Parallels Desktop 8.0 review

VMWare may have pipped them to the post by releasing Fusion 5 a few days earlier, but Parallels have arguably done a more thorough job with Parallels Desktop 8.

A key theme for both programs has been compatibility and support for Mountain Lion. Version 7.0 of Parallels Desktop had problems with Mountain Lion and required an update in order to run properly. So, as you’d expect, version 8 is now fully compatible with Mountain Lion and can also take advantage of some of the new features found in Mountain Lion.

Like Fusion 5, Parallels Desktop 8 works with Launchpad so that you can quickly launch the Windows programs that you need. It also uses the Notification Centre to provide status updates for your virtual machines, and provides high-res graphics for the Retina display on the new MacBook Pro. However, Parallels Desktop does go a little further than Fusion in supporting Mountain Lion and integrating the Mac and Windows environments even more tightly.

You can now use Mountain Lion’s Dictation feature with Windows applications, and although Dictation still seems like a bit of a gimmick rather than a genuine productivity aid it’s impressive that the Parallels team have put in the time and effort required to make this work with Windows.

You can also use Apple trackpad gestures, such as pinch-to-zoom, within Windows programs too. That attention to detail makes the Windows side of things feel more Mac-like, and when you take into account existing features such as the MacLook option – which tweaks the interface of Windows programs to make them look more like native Mac apps – then Parallels does a slicker job of merging the Mac and Windows environments together.

Parallels also gets brownie points for its Parallels Mobile app, which not only allows you to remotely control your virtual machines but also lets you control your Mac too. Our only complaint here is that you have to pay extra for the app – at the moment it’s on sale for £2.99 but the standard price is likely to be around £15. Parallels Desktop is already £25 more expensive than Fusion 5, so people who only need to use Windows software occasionally may feel that Fusion is a better deal.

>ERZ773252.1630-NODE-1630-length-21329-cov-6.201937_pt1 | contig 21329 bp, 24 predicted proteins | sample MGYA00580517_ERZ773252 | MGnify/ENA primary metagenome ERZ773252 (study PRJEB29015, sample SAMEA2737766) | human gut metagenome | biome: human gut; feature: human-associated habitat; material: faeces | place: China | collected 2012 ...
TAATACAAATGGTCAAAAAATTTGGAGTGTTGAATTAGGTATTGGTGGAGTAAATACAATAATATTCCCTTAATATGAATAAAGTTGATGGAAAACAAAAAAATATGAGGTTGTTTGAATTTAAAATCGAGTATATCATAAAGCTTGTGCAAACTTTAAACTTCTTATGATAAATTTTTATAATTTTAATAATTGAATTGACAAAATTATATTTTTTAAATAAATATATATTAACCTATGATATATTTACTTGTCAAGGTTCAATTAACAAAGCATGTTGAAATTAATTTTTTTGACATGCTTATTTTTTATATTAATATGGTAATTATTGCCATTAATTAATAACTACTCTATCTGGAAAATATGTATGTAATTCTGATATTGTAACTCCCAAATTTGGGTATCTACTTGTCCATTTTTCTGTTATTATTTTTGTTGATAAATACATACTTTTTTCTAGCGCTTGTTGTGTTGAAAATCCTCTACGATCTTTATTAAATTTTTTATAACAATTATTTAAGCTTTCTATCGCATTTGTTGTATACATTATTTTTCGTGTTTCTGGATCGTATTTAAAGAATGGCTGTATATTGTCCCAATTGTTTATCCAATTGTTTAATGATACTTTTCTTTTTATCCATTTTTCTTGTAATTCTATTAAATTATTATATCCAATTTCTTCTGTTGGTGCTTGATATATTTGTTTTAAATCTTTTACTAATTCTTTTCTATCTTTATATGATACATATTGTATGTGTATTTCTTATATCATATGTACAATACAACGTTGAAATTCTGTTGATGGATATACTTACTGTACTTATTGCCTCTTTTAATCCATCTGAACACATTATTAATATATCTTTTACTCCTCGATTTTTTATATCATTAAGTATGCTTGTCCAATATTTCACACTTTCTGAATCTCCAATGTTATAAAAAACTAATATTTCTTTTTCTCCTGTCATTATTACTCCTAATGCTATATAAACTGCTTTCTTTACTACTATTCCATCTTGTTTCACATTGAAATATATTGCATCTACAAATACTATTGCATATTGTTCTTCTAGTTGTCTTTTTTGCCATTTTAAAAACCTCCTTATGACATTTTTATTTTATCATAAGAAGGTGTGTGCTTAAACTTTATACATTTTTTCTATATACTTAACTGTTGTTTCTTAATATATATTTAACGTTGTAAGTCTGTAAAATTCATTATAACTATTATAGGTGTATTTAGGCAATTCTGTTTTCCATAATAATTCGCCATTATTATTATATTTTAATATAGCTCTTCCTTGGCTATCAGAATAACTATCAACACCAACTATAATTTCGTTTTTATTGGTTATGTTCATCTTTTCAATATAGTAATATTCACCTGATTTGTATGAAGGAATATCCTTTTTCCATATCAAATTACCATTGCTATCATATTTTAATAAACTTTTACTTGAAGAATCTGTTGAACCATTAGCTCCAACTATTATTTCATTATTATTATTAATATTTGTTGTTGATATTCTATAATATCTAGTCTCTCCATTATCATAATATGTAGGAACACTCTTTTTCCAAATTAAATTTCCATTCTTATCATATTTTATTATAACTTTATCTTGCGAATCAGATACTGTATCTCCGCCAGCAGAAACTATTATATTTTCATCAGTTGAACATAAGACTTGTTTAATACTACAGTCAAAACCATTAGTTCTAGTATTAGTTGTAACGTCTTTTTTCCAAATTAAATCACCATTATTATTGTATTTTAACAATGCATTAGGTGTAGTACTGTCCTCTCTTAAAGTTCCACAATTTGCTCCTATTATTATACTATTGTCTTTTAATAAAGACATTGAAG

Performance is also something of a mixed bag. When running the PCMark benchmarking software – which tests general performance for routine tasks such as web browsing and running MS Office – Parallels produced a score of 2200, compared to 3000 for Fusion 5. To be fair, though, we had no complaints about the performance of Parallels Desktop and it didn’t really feel as though it were noticeably slower than Fusion 5 during our review period.

The tables are also turned in one key area – that of 3D graphics and games. We tested a number of Windows games, including the recent Skyrim and the more elderly Far Cry 2, on an iMac with an i5 processor running at 2.66GHz, and Parallels Desktop 8 consistently produced frame rates that were about 15-20% higher than Fusion. If you want to play the latest high-speed action games for Windows then BootCamp is still the best option, but Parallels is now tantalizingly close to the point where it will allow you to play your favourite Windows games right on the Mac desktop.

At the other end of the spectrum, Parallels also now offers an Enterprise Edition that allows it to compete with Fusion Professional in the business market. The Enterprise Edition wasn’t available as we wrote this review – and neither were the pricing details – although business users can make an email request for more information via the Parallels web site. 

Switching to Mac

Mac sales have been increasing rapidly in recent years, with quite a few PC users switching over to a Mac for the first time. So, in addition to the standard and Enterprise editions, there’s also a third version of Parallels Desktop called the Switch To Mac Edition.

Priced at £69.99, the Switch To Mac Edition includes a set of video tutorials that help to introduce the Mac itself, and to explain how you can use Parallels Desktop to run your existing Windows software on the Mac. There’s also an extra piece of software called the Parallels Wizard that you can install on your PC in order to help transfer all your important files onto your Mac. This transfer can take place over a network, or by using an external hard disk, but Parallels also includes a special USB cable in the box that will allow you to connect your Mac and PC directly together in order to transfer your files.

OUR VERDICT

Although it’s more expensive than Fusion 5, Parallels Desktop 8 has an edge in 3D performance and in the way that it integrates Windows programs into the Mac operating system, so people who need to use Windows software on a regular basis will find that it’s well worth that little bit extra.

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